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Diablo III Plot Analysis at Gamasutra
Review - posted by Crooked Bee on Wed 29 August 2012, 08:53:13Tags: Blizzard Entertainment; Diablo III
Gamasutra offers a blog post dealing with "The Plot Holes of Diablo 3" that focuses on 4 points in which Diablo III's plot logic is faulty. It is, of course, fairly spoiler-y, so read at your own risk. Here's a taste:
One of the biggest challenges when creating a fantasy setting is defining the rules of the world. In a real world setting, the writer already has this taken care of. But a misconception is that just because the world is based in fantasy that things don't have to make sense.
If in the first 10 minutes the story declares that only Orcs can use magic, then having every single race cast spells two hours in is an example of lazy writing. One of the hallmarks of a great writer is being able to create a universe or setting that stays consistent in the rules established.
Each Harry Potter movie did a good job in showing how the world works. By taking place in Hogwarts, it allows both the main characters and the audience to see firsthand the rules of the setting. How potions work, spells are cast and the laws of the society for example.
Now, setting up world logic doesn't mean you have to explain how everything works to the audience, only the relevant parts matter. For example, I'm a huge fan of the works of Miyazaki and one area that his movies excel in, is the setting. Each movie takes place in a completely unique setting with its own rules, laws and people. The stories never truly explain how the entire world works, only the parts that fit into the narrative and character’s lives.
In Howl's Moving Castle, Howl knows a number of people from before the events of the movie, but the audience is never told just exactly how he knows these people. Instead, we find out their motivations for how they respond to Howl in the present and how it affects the world.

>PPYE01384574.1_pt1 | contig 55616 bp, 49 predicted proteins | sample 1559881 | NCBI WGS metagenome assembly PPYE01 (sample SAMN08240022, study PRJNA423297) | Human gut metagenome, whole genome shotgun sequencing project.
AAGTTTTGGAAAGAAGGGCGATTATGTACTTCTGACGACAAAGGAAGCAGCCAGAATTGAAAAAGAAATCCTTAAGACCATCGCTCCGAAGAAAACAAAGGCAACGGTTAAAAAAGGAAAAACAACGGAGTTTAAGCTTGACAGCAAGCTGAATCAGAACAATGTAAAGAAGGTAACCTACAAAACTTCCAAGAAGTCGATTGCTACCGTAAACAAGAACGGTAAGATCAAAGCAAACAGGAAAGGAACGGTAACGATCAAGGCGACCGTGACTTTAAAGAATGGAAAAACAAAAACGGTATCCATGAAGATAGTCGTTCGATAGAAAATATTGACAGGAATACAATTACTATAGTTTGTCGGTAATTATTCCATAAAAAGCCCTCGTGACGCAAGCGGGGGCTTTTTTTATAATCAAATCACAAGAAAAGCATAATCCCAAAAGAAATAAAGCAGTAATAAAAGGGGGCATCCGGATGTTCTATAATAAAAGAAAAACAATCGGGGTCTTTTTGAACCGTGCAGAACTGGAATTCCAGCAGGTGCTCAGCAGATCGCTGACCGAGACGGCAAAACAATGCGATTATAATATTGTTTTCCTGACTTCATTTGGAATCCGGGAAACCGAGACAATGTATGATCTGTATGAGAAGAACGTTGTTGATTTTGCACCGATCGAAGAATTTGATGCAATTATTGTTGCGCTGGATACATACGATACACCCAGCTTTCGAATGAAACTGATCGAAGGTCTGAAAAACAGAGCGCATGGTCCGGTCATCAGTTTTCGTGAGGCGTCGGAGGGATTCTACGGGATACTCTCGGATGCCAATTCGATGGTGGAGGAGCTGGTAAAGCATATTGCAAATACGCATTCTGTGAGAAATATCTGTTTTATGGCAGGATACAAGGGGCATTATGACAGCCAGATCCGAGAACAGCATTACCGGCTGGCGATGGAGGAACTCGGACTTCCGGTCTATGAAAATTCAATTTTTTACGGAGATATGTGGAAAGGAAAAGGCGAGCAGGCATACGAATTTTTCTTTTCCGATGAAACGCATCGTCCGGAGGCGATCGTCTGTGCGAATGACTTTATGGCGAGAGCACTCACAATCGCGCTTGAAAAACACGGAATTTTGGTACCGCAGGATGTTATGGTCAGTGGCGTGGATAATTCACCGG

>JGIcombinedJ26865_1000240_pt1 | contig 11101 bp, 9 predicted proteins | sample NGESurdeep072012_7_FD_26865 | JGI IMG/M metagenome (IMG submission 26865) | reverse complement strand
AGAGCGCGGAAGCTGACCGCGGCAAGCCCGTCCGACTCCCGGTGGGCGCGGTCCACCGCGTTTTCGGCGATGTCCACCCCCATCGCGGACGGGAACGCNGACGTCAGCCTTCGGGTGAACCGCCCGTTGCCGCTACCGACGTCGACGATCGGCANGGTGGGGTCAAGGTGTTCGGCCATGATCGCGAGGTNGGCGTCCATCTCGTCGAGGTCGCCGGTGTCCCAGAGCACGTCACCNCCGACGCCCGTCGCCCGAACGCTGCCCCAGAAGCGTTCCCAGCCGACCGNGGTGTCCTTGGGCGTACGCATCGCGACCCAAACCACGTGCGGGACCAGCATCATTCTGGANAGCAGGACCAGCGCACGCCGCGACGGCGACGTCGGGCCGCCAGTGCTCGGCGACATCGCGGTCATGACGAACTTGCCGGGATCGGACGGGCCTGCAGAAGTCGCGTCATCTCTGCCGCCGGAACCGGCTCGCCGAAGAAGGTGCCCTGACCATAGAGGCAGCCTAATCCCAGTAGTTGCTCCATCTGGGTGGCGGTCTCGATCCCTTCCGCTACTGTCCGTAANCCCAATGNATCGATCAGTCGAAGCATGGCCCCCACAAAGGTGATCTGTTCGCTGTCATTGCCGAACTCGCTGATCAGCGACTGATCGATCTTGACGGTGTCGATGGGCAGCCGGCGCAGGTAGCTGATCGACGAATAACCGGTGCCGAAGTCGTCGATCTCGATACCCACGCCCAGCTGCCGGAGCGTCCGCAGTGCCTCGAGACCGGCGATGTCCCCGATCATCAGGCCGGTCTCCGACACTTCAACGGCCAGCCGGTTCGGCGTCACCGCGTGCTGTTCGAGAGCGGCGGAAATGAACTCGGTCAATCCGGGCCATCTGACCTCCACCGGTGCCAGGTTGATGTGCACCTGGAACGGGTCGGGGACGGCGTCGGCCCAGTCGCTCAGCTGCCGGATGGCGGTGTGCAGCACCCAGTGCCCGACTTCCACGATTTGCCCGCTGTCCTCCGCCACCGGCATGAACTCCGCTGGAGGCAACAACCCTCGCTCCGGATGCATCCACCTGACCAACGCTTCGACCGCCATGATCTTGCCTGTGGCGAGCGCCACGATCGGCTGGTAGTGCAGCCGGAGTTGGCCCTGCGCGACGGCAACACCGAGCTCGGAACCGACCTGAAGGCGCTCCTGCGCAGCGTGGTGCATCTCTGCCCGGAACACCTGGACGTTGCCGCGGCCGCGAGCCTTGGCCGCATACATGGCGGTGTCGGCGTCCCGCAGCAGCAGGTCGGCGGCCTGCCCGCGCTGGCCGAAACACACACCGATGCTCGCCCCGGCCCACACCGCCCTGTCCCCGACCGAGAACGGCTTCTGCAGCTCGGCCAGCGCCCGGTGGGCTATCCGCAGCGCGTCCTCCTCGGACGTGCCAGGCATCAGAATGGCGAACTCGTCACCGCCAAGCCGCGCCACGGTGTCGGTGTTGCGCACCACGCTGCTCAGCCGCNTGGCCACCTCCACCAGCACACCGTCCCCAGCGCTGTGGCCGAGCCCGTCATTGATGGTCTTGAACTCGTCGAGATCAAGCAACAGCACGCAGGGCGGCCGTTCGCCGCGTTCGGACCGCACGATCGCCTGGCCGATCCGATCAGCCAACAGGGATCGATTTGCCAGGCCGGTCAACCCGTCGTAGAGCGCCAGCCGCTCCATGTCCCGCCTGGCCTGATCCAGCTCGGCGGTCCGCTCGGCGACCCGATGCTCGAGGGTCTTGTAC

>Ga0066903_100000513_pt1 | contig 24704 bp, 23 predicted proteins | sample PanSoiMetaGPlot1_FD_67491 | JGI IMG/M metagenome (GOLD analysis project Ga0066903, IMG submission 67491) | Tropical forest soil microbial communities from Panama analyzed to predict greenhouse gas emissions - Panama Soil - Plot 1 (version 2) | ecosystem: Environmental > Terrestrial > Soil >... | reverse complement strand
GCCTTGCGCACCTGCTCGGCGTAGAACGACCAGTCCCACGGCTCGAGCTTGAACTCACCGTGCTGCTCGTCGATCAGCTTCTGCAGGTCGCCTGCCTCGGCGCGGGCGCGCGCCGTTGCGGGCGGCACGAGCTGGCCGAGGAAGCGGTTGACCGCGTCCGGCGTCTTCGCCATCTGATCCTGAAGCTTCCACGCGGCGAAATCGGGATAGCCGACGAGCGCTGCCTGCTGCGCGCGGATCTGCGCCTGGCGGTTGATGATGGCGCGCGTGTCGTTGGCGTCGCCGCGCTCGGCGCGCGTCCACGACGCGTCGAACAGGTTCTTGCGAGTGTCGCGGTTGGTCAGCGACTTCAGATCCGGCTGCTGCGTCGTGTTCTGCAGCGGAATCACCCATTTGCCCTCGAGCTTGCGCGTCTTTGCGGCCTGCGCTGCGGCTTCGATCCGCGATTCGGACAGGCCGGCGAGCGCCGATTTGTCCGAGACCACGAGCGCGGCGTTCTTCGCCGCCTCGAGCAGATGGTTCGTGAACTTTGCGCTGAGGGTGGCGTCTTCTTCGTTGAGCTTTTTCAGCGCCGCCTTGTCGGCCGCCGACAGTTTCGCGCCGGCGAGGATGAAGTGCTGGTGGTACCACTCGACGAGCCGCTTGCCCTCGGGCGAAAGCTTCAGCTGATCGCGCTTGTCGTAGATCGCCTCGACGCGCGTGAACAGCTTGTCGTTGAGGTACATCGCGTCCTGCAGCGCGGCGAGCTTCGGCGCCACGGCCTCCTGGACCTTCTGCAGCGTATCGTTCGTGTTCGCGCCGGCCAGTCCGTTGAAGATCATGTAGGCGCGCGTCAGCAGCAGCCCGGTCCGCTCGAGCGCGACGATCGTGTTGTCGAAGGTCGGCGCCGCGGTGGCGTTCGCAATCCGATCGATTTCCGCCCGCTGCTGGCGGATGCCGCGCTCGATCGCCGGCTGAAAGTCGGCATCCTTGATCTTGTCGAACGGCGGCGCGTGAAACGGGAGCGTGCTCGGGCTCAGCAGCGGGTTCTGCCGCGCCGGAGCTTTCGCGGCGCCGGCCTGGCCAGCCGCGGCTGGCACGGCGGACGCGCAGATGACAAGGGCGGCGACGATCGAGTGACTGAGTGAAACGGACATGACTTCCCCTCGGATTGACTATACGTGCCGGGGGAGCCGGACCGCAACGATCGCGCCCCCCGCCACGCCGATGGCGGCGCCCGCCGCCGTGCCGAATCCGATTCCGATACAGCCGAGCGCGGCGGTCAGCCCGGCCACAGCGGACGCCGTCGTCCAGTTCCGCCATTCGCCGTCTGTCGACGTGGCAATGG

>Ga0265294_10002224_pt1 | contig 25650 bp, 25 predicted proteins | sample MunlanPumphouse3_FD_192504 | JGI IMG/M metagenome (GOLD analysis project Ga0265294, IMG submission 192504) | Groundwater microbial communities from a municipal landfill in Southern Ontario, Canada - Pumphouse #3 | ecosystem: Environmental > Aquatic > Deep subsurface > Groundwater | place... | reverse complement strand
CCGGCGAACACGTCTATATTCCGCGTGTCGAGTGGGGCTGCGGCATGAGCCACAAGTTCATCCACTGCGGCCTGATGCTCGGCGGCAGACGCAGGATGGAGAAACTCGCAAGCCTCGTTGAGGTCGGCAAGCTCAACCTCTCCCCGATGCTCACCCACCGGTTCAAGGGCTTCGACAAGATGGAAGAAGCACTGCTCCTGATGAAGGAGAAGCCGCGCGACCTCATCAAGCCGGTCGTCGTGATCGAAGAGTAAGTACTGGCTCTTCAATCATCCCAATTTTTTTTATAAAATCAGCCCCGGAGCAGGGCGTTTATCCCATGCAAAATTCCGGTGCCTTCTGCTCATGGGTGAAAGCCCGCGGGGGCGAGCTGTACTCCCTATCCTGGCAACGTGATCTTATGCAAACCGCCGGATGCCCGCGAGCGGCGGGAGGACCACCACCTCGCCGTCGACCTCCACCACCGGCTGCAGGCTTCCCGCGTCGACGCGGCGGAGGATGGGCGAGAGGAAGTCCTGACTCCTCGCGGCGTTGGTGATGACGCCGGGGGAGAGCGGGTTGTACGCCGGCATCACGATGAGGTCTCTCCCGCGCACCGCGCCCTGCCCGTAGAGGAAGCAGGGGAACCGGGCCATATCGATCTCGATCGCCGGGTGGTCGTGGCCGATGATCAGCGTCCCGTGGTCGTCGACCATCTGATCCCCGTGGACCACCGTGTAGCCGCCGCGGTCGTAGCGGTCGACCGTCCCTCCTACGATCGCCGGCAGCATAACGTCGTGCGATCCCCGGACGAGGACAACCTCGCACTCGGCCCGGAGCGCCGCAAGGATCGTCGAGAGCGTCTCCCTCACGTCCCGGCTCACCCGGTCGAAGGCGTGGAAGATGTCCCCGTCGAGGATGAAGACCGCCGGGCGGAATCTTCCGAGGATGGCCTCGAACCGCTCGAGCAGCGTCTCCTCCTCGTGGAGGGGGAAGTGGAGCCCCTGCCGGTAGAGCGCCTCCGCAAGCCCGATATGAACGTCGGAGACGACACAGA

With that said we can turn out attention to Diablo 3 for this point. The problems with Diablo 3 are that the logic of the world is never really explained or fits with the narrative.
First off, it's never made understood why returning enemies: The Butcher, Izual, and The Skeleton King were brought back to life after being defeated in previous games. Diablo gets a pass for being reborn in Leah's body, but it's to our understanding that once a demon is killed, they're gone for good.
Speaking about the Skeleton King, his whole appearance in Diablo 3 is full of plot holes. Why is he a ghost for the first encounter? What happened to the person he cursed? And why is the crown so important to defeating him?
What was the entire point about the sin hearts, and why were there only two of them? The game throws different objects and people into the story, but they're never explained why they are important. What exactly did the catapults do that would turn back an entire army of demons for instance. Or why we needed to save the angel of hope.
The more plot elements that aren't explained, leads to plot holes and logical inconsistencies that can ruin a story. What's worse is that if the back-story of the world isn't set, it can lead to the writers adding more layers to an already shaky foundation, which takes us to the next point.
Click here to read the rest of the article.